[rust-dev] Deprecating rustpkg
dpx.infinity at gmail.com
Fri Jan 31 06:07:27 PST 2014
> 4) If an incompatible change happens, then it's not fulfilling the same library API any more, so you stop trying to force square pegs into round holes, and **just rename the damn thing** ;) ;)
According to this logic Rust itself should have been renamed at least
nine times already :) Franky, this is rather weird approach. Libraries
are constantly being developed and improved, and it will lead to a
whole lot of the same projects but with slightly different names. Or a
part of version number will migrate to library name, which is even
worse. Versions are intended exactly for marking project milestones,
and API changes are natural part of project life, especially if it is
in active development.
> 5) Library names have namespaces, something like Java's (and go's?) com.org.libname system
The main language I work with is Java, and I also use Scala and
Clojure, so I think I can explain how Java packages and artifacts
The kind of namespaces mentioned in 5) is a historical leftover which
causes a LOT of pain now. Java packages are more like modules in Rust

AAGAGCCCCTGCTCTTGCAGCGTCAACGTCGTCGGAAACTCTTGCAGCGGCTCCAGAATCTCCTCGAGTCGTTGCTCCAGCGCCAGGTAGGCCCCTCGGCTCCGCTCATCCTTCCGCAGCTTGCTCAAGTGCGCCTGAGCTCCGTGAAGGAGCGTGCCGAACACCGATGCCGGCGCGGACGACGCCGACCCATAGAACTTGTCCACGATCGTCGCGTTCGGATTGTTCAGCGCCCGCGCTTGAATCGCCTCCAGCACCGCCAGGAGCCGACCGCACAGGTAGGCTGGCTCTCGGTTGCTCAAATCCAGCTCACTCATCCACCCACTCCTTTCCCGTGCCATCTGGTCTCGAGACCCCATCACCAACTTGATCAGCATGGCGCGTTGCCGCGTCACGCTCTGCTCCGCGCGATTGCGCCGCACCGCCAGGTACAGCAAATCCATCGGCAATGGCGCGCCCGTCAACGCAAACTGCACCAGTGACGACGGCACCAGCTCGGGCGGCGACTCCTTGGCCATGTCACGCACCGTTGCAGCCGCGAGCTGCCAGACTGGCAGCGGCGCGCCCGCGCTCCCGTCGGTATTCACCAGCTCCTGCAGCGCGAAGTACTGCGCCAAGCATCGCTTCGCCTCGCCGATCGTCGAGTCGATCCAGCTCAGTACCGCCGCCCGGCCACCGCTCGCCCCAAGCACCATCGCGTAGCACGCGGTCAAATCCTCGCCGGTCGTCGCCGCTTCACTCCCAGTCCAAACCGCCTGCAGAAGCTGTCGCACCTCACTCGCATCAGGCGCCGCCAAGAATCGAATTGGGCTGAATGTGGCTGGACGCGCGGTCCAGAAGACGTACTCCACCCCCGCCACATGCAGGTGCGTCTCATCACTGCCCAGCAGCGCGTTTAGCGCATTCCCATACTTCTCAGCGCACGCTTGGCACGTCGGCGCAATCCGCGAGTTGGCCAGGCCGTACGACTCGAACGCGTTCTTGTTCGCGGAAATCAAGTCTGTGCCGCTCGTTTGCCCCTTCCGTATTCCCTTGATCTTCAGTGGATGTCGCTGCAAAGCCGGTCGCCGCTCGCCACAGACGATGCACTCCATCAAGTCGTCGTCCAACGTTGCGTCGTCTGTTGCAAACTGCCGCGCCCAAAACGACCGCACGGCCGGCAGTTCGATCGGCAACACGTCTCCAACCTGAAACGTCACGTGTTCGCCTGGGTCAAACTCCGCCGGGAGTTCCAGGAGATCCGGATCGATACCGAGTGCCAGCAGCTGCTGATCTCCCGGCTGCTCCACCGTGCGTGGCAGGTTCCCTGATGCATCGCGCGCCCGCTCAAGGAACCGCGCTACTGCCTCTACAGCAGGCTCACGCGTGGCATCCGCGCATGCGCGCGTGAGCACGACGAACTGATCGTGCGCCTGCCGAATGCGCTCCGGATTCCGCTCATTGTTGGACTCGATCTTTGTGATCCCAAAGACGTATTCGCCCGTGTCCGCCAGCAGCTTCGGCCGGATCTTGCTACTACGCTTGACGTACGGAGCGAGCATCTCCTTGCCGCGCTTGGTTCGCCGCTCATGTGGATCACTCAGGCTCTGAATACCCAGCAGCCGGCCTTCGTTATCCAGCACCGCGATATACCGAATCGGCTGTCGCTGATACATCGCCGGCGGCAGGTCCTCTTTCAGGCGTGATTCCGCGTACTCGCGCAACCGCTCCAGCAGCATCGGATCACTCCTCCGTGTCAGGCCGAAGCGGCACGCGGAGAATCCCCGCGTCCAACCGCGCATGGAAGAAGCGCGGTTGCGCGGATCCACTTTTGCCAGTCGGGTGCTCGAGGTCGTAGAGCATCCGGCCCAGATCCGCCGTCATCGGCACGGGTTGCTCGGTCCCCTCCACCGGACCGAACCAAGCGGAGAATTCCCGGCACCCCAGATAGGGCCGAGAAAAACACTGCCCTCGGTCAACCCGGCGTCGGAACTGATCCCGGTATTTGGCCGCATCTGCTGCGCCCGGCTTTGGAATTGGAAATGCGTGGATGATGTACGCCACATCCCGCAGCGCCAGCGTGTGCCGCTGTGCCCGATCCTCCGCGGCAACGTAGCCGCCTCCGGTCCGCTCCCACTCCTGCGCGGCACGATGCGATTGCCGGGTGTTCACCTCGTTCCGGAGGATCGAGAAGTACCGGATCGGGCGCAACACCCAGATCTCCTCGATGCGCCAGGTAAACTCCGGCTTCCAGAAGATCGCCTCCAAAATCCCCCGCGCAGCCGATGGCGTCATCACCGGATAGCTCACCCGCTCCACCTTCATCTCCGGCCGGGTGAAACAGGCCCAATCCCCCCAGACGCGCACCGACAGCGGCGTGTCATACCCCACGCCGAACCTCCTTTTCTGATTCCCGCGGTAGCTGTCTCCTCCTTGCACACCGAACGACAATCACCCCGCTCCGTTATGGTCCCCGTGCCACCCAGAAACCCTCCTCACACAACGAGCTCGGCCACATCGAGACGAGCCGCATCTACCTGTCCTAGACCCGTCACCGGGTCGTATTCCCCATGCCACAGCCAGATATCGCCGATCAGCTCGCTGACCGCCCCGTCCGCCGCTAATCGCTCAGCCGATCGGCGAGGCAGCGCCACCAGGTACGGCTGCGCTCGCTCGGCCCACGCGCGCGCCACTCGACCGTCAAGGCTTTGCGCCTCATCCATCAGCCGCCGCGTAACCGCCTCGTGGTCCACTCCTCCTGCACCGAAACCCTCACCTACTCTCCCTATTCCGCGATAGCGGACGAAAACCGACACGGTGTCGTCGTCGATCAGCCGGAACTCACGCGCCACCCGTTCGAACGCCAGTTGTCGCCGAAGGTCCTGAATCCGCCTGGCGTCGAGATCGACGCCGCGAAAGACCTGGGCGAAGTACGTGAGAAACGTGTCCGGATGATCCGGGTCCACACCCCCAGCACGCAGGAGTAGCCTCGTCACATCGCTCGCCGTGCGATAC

- except that these modules are not isolated at all in the running
program, but can be freely intermixed into a global classpath
assembled from multiple JAR files. This essentially means that there
is no module system at all, because nothing prevents you from e.g.
putting a class into a package you do not own (and then use
package-private and protected members of that package). Implementing
proper module system in Java is very hard, and current attempts like
OSGi or JBoss Modules have various drawbacks. Anyone who developed
complex application with a lot of dependencies for a JavaEE
application server would know what I mean.
Java has several dependency management systems for libraries, however.
Most notable are Ivy and Maven. These systems help in assembling
complete classpath for an application by downloading so-called
artifacts, which are just JAR archives with classes and attached
metadata. Both Ivy and Maven have two-level naming system, which
consists of group identifier and artifact identifier, plus version.
Sometimes there is also a classifier, but it is completely optional
and is used rarely. Complete artifact identifier usually looks like
this: com.google.inject:guice:3.0. Note that "com.google.inject" part
is just a string, no one forces you to use domain names, though that
may affect internal layout of Maven repository. This is most prominent
in Clojure community where libraries are usually named in one or two
words, like [project/artifact "version"] or even [project "version"]
(the latter is equivalent to [project/project "version"]). Clojure